Damon N. Spiegel, entrepreneur and writer, said:

No they sure didn’t and anyone who thinks otherwise should review the timeline and events that occurred since April 20th.   The Administration should have jumped on this the day it occurred.  They are aware to the recent tragedy that struck the gulf with the Hurricane and they are aware of the issues around FemaGate post Rita.
Now all I hear is the Administration telling the public that BP is going to pay for this when BP already announced they would foot the cleanup bill. However, BP cleaning up the mess doesn’t absolve their fiduciary duty to the Gulf States.  The Obama administration tends to underestimate the problem and then overact. We’ve seen it over and over again.   It is too bad that the Administration again demonstrated a lack of leadership in building a coalition of private and government sector professional to fix this problem.

Dean Baker, co-director of the Center for Economic and Policy Research, said:

It would be nice to see President Obama open up a serious discussion of the risks associated with drilling here and now.
An industry analyst just put the low end of the range of cost estimates at $12.5 billion, with the high end being in the hundreds
of billions. Let's say that this cost is divided over 1 billion barrels of oil (100,000 barrels a day for roughly 30 years). The low
end comes to $12.50 and the high end would run into the hundreds of dollars per barrel.

This is the sort of discussion the country needs about drilling -- what are the benefits, what are the risks. They can bring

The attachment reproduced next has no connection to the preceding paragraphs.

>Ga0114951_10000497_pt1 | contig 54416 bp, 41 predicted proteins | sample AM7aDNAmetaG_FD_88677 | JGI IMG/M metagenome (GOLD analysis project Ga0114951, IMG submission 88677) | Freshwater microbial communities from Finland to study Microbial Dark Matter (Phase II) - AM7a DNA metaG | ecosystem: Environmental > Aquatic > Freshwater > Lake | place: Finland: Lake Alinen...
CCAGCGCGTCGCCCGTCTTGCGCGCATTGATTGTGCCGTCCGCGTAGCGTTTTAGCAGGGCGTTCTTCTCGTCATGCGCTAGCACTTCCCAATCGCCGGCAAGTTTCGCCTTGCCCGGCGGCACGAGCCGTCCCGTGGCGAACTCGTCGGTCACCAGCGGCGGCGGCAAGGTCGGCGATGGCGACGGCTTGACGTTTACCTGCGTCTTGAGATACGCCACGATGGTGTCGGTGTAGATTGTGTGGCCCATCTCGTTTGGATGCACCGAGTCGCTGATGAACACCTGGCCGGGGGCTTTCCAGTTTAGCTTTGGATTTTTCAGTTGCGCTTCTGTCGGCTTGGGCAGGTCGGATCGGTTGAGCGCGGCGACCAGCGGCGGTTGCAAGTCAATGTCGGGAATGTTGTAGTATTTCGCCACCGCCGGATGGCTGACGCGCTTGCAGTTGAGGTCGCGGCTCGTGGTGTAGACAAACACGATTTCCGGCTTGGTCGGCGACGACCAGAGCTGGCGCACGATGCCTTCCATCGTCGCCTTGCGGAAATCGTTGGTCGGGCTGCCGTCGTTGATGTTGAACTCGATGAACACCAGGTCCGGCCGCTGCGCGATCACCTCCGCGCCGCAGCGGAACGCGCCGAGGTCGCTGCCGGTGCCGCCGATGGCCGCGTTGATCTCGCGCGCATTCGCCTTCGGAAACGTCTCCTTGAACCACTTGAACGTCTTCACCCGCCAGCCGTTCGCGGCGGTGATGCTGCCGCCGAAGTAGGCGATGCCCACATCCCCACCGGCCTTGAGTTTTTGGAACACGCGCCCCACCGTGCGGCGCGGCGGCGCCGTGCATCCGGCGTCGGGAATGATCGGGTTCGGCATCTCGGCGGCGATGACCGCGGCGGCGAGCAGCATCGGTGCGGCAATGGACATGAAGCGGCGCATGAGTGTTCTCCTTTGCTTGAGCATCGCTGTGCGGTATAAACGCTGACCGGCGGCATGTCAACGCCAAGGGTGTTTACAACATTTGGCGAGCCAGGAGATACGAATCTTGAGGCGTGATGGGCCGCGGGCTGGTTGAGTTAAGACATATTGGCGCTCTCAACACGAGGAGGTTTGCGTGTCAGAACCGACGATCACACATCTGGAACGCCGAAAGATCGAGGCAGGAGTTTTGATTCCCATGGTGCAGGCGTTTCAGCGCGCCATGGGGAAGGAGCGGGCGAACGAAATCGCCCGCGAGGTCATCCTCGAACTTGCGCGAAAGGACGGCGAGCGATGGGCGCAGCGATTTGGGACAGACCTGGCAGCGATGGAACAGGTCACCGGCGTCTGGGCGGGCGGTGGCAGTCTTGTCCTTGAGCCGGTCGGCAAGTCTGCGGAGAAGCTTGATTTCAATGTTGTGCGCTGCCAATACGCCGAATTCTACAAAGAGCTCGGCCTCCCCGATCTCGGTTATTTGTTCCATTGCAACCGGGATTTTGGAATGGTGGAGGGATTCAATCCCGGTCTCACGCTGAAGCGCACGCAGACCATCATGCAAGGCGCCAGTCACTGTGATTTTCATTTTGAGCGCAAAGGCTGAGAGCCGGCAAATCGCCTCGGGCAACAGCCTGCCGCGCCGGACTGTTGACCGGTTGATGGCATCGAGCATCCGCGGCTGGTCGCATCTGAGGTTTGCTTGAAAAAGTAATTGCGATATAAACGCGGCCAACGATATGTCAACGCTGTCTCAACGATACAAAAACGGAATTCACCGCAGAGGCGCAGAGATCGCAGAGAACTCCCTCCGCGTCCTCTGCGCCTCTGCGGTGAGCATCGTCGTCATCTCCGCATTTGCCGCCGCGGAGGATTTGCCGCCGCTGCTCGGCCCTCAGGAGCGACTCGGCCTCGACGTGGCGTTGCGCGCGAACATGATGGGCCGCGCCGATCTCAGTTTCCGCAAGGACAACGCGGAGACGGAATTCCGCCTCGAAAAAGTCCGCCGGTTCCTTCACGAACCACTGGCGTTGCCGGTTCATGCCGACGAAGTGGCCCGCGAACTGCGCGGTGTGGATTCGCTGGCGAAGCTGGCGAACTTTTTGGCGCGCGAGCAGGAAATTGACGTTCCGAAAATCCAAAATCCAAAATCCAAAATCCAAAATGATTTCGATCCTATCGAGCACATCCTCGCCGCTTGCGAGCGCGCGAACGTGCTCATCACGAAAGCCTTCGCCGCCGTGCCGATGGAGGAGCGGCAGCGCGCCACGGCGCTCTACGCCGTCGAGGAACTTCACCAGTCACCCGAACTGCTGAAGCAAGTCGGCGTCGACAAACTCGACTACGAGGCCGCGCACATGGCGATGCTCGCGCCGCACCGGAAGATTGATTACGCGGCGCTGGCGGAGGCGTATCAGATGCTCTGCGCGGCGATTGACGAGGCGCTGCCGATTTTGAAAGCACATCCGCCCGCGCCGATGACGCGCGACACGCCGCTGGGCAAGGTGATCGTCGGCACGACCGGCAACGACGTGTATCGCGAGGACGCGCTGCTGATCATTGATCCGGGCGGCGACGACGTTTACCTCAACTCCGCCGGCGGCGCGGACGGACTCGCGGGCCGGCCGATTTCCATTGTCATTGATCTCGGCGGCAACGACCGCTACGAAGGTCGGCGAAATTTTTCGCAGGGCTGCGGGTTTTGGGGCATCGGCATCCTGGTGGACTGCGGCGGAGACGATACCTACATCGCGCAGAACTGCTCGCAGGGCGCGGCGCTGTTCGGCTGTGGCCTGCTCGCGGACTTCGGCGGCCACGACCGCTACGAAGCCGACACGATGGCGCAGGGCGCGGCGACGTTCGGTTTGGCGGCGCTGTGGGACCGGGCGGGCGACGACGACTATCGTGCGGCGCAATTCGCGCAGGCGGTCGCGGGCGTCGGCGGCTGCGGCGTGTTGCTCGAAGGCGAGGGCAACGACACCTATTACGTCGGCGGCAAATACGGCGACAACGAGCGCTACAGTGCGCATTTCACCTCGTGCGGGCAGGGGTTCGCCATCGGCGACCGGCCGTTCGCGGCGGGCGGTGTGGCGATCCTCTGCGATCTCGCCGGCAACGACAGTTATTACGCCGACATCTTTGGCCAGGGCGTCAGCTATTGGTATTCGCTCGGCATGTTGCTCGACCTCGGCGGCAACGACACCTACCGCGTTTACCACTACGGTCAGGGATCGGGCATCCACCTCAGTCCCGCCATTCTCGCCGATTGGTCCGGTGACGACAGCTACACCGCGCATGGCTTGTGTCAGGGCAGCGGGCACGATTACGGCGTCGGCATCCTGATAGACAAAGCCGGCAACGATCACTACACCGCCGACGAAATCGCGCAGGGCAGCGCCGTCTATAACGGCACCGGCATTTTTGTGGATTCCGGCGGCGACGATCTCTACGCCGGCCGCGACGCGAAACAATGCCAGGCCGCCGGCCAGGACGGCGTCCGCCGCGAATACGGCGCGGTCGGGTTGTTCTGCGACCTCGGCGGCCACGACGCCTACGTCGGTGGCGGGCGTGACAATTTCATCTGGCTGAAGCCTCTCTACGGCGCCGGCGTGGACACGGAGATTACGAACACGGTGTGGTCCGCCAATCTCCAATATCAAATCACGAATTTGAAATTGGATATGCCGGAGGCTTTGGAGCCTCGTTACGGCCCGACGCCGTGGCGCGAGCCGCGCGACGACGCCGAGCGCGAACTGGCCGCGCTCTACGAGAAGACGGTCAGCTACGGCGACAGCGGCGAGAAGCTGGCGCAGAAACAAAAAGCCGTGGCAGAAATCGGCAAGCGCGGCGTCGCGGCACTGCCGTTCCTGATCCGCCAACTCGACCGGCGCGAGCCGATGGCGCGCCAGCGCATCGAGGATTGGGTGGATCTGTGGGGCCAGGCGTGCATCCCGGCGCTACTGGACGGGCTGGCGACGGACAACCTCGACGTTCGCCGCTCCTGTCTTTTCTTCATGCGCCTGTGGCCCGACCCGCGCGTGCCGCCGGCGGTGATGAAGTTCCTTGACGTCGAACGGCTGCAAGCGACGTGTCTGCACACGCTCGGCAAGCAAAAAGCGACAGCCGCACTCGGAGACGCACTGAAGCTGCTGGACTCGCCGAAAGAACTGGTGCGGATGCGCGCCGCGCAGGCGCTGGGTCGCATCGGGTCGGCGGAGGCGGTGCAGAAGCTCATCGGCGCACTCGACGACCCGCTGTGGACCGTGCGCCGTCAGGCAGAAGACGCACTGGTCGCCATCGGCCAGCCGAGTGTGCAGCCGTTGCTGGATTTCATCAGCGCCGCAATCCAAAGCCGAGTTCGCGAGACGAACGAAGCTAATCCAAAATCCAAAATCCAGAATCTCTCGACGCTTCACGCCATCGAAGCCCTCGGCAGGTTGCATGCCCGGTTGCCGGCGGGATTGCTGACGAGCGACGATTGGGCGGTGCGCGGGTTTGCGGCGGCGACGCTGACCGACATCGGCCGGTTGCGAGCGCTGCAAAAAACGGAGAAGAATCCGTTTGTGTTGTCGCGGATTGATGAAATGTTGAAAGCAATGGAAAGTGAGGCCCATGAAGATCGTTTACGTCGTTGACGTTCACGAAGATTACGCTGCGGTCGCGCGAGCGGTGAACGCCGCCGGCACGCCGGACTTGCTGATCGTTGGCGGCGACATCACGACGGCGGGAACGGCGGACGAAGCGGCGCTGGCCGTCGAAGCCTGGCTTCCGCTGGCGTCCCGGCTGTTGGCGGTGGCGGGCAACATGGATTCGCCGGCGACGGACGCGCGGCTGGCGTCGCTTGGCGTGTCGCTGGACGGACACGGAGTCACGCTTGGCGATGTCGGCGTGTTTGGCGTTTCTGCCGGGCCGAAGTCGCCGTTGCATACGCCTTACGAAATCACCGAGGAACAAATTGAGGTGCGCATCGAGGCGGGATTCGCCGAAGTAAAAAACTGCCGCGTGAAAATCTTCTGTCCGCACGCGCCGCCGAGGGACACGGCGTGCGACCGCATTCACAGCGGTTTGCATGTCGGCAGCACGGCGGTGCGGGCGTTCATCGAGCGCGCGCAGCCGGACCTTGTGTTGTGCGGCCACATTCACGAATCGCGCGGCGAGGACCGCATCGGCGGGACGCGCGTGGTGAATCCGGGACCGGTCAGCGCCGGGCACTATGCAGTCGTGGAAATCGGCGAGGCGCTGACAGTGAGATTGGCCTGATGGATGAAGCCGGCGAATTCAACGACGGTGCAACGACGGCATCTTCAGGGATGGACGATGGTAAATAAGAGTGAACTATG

in Sarah Palin to lead the "drill baby drill" chant at the breaks, but the country needs to understand the basic economics
in this story.

Craig Newmark, founder of Craigslist.org, said:

Effective executive decision-making involves taking a moment to figure stuff out, then acting.

Peter Navarro, professor of economics and public policy at U.C. Irvine, said:

No. They were delayed because they had to wipe the egg off their faces because of their new offshore-drilling policy.

John F. McManus
, president of The John Birch Society, said:
If the Obama administration's response to the oil spill includes any diminution of its intent to free up more areas for exploration and drilling, then its response will be completely counterproductive.
One part of the response should include an acknowledgement that there will always be accidents, spills or some other problem in this industry.  Certainly, the recent coal mine disaster in West Virginia comes to mind as a terrible accident. Yet, no one has suggested the mining of coal should be abolished or diminished. 
There are several sources of the needed energy that our nation is not tapping. These do not pose the possibility of the type of problem witnessed in the Gulf of Mexico. Shale deposits in the Rocky Mountain states is one source of energy that should be exploited. Nuclear power is another.  Turning to these should be part of the response.
Dependence on foreign sources for energy is suicidal, yet this is where our nation finds itself. The oil spill off Louisiana must not be allowed to impede domestic energy production.